Content Classifier, thesaurus management, metadata server products have interplay with other search engines and a few have impressed me with their vision and thoughtful approach to the technologies: MarkLogic, MultiTes, Nstein, Schemalogic, Seaglex, and Siderean.

Search with a principal focus on SharePoint repositories: BA-Insight, Interse, Kroll Ontrack, and SurfRay.

Finally, some unique search applications are making serious inroads. These include Documill for visual and image, Eyealike for image and people, Krugle for source code, and Paglo for IT infrastructure search.

This is the list of companies that interest me because I think they are on track to provide good value and technology, many still small but with promise. As always, the proof will be in how they grow and how well they treat their customers.

That’s it for a wrap on Year 2 of the Enterprise Search Practice at the Gilbane Group. Check out our search studies at http://gilbane.com/Research-Reports.html and PLEASE let me hear your thoughts on my thoughts or any other search related topic via the contact information at http://gilbane.com/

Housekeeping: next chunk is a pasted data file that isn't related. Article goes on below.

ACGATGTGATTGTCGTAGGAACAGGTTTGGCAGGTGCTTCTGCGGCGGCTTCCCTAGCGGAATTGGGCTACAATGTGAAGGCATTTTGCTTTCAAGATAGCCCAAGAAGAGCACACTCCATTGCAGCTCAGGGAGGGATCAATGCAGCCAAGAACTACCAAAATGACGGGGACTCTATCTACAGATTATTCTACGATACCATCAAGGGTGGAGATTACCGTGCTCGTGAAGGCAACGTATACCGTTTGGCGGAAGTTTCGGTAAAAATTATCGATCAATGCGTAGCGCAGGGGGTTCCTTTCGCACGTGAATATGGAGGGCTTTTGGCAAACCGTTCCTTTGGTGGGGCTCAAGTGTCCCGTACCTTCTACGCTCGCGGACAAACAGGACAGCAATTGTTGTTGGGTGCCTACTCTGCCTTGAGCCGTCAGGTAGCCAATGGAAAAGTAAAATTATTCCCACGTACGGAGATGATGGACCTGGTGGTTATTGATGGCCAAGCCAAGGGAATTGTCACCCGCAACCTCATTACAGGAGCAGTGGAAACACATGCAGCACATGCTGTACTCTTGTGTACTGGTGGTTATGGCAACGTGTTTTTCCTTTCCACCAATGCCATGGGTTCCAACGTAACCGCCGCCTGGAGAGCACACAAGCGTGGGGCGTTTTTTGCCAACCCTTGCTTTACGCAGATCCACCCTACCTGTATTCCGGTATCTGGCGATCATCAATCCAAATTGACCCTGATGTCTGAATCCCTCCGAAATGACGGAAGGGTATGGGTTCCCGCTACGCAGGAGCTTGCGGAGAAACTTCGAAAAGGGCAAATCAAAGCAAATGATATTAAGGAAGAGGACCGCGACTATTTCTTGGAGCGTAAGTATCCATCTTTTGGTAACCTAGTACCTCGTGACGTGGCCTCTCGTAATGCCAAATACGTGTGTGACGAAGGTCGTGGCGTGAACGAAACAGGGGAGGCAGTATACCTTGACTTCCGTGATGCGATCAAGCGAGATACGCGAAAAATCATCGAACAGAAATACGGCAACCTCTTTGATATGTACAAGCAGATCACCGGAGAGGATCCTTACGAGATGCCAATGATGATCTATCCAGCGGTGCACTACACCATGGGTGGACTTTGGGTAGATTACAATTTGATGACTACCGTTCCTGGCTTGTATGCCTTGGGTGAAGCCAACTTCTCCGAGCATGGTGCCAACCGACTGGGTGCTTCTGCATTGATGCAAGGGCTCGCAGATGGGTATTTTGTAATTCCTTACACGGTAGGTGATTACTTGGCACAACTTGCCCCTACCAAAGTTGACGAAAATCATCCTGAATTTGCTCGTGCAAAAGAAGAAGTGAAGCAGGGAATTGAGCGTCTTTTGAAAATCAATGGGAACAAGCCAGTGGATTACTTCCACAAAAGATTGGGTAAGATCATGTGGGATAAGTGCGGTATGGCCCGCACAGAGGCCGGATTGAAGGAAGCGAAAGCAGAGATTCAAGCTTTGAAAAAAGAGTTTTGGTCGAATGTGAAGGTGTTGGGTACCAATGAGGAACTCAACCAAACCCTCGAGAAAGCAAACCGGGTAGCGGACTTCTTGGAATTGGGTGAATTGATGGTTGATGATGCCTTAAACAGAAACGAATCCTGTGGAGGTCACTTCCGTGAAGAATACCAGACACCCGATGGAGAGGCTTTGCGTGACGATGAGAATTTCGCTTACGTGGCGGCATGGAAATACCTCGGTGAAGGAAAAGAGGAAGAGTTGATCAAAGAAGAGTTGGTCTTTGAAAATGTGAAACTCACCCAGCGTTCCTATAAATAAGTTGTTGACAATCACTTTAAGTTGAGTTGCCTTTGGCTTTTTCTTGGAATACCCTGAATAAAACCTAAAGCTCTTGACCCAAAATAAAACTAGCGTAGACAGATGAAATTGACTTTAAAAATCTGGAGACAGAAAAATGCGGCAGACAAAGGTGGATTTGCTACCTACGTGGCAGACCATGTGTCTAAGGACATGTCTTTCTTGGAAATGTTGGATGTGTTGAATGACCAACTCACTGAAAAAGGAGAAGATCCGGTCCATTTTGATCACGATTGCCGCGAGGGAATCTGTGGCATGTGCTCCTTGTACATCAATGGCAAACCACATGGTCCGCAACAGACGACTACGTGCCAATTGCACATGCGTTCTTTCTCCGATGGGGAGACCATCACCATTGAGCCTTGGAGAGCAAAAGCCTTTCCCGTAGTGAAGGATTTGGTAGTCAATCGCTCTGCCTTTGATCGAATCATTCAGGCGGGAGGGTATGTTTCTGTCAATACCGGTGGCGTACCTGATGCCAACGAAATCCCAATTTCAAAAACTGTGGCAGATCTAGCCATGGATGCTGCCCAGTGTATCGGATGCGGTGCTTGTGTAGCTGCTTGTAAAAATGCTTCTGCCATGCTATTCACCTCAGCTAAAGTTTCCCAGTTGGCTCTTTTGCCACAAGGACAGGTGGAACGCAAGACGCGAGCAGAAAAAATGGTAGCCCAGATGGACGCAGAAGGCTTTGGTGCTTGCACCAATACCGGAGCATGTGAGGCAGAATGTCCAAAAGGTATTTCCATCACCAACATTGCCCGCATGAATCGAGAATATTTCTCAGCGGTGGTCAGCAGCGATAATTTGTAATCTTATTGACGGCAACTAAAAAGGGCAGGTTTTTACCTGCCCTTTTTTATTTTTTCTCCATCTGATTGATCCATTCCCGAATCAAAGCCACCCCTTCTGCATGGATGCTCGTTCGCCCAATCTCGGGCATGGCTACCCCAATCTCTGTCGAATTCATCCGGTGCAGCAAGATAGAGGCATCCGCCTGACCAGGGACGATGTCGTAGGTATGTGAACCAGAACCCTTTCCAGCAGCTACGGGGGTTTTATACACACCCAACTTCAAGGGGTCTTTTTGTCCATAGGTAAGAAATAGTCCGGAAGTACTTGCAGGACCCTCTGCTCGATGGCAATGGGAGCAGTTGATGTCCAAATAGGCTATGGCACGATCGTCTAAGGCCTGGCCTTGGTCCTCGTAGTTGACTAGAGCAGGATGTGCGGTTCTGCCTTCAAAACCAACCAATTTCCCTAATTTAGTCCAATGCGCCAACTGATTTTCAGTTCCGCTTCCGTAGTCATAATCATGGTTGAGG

Nothing Like a Move by Microsoft to Stir up Analysis and Expectations

Since I weighed in last week on the Microsoft acquisition of FAST Search & Transfer, I have probably read 50+ blog entries and articles on the event. I have also talked to other analysts, received emails from numerous search vendors summarizing their thoughts and expectations about the enterprise search market and had a fair number of phone calls asking questions about what it means. The questions range from “Did Microsoft pay too much?, to “Please define enterprise search,” to “What are the next acquisitions in this market going to be going to be?” My short and flippant answers would be “No,” “Do you have a few hours?” and “Everyone and no one.”

I have seen some excellent analysis contributing relevant commentary to this discussion, some misinterpretation of what the distinction’s are between enterprise search and Web search, and some conclusions that I would seriously debate. You’ll forgive me if I don’t include links to the pieces that influenced the following comments. But one by Curt Monash in his piece on January 14 summarized the state of this industry and its already long history. It is noteworthy that while the popular technology press has only recently begun to write about enterprise search, it has been around for decades in different forms and in a short piece he manages to capture the highlights and current state.